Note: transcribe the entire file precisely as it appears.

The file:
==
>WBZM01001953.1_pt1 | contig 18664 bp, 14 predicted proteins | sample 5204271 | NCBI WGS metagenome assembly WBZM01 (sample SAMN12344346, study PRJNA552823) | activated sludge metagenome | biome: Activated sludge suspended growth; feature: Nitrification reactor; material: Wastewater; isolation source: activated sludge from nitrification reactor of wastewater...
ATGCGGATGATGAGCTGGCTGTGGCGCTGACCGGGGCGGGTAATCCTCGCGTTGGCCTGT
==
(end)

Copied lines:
>WBZM01001953.1_pt1 | contig 18664 bp, 14 predicted proteins | sample 5204271 | NCBI WGS metagenome assembly WBZM01 (sample SAMN12344346, study PRJNA552823) | activated sludge metagenome | biome: Activated sludge suspended growth; feature: Nitrification reactor; material: Wastewater; isolation source: activated sludge from nitrification reactor of wastewater...
ATGCGGATGATGAGCTGGCTGTGGCGCTGACCGGGGCGGGTAATCCTCGCGTTGGCCTGT